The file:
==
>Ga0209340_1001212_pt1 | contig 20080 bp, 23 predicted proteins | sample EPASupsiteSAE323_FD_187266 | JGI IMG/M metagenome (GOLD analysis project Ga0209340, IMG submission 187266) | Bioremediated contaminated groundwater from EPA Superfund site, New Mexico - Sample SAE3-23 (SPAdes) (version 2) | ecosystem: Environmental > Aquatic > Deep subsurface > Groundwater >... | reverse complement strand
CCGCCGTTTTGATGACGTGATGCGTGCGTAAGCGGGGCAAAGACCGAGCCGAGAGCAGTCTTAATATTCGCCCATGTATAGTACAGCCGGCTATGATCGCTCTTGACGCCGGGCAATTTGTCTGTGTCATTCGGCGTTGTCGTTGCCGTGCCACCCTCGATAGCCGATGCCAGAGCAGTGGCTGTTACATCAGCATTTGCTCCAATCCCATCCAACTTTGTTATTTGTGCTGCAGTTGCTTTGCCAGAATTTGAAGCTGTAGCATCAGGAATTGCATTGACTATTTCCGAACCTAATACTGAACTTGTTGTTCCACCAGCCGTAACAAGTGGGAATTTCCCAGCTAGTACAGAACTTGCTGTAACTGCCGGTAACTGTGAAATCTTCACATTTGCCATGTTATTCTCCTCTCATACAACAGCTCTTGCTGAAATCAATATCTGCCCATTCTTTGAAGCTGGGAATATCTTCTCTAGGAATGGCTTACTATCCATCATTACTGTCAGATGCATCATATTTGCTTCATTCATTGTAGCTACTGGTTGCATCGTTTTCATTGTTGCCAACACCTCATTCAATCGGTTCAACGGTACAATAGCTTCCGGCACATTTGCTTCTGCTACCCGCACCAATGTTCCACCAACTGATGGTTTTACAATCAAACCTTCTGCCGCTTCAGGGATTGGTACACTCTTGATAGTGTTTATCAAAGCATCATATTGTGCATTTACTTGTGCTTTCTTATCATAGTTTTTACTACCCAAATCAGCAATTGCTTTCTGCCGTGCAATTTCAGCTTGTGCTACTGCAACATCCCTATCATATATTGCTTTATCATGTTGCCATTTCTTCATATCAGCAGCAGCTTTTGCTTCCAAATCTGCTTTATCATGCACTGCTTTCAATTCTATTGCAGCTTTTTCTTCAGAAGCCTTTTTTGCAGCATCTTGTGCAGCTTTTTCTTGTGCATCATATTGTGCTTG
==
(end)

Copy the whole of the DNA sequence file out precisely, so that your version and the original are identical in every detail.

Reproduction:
>Ga0209340_1001212_pt1 | contig 20080 bp, 23 predicted proteins | sample EPASupsiteSAE323_FD_187266 | JGI IMG/M metagenome (GOLD analysis project Ga0209340, IMG submission 187266) | Bioremediated contaminated groundwater from EPA Superfund site, New Mexico - Sample SAE3-23 (SPAdes) (version 2) | ecosystem: Environmental > Aquatic > Deep subsurface > Groundwater >... | reverse complement strand
CCGCCGTTTTGATGACGTGATGCGTGCGTAAGCGGGGCAAAGACCGAGCCGAGAGCAGTCTTAATATTCGCCCATGTATAGTACAGCCGGCTATGATCGCTCTTGACGCCGGGCAATTTGTCTGTGTCATTCGGCGTTGTCGTTGCCGTGCCACCCTCGATAGCCGATGCCAGAGCAGTGGCTGTTACATCAGCATTTGCTCCAATCCCATCCAACTTTGTTATTTGTGCTGCAGTTGCTTTGCCAGAATTTGAAGCTGTAGCATCAGGAATTGCATTGACTATTTCCGAACCTAATACTGAACTTGTTGTTCCACCAGCCGTAACAAGTGGGAATTTCCCAGCTAGTACAGAACTTGCTGTAACTGCCGGTAACTGTGAAATCTTCACATTTGCCATGTTATTCTCCTCTCATACAACAGCTCTTGCTGAAATCAATATCTGCCCATTCTTTGAAGCTGGGAATATCTTCTCTAGGAATGGCTTACTATCCATCATTACTGTCAGATGCATCATATTTGCTTCATTCATTGTAGCTACTGGTTGCATCGTTTTCATTGTTGCCAACACCTCATTCAATCGGTTCAACGGTACAATAGCTTCCGGCACATTTGCTTCTGCTACCCGCACCAATGTTCCACCAACTGATGGTTTTACAATCAAACCTTCTGCCGCTTCAGGGATTGGTACACTCTTGATAGTGTTTATCAAAGCATCATATTGTGCATTTACTTGTGCTTTCTTATCATAGTTTTTACTACCCAAATCAGCAATTGCTTTCTGCCGTGCAATTTCAGCTTGTGCTACTGCAACATCCCTATCATATATTGCTTTATCATGTTGCCATTTCTTCATATCAGCAGCAGCTTTTGCTTCCAAATCTGCTTTATCATGCACTGCTTTCAATTCTATTGCAGCTTTTTCTTCAGAAGCCTTTTTTGCAGCATCTTGTGCAGCTTTTTCTTGTGCATCATATTGTGCTTG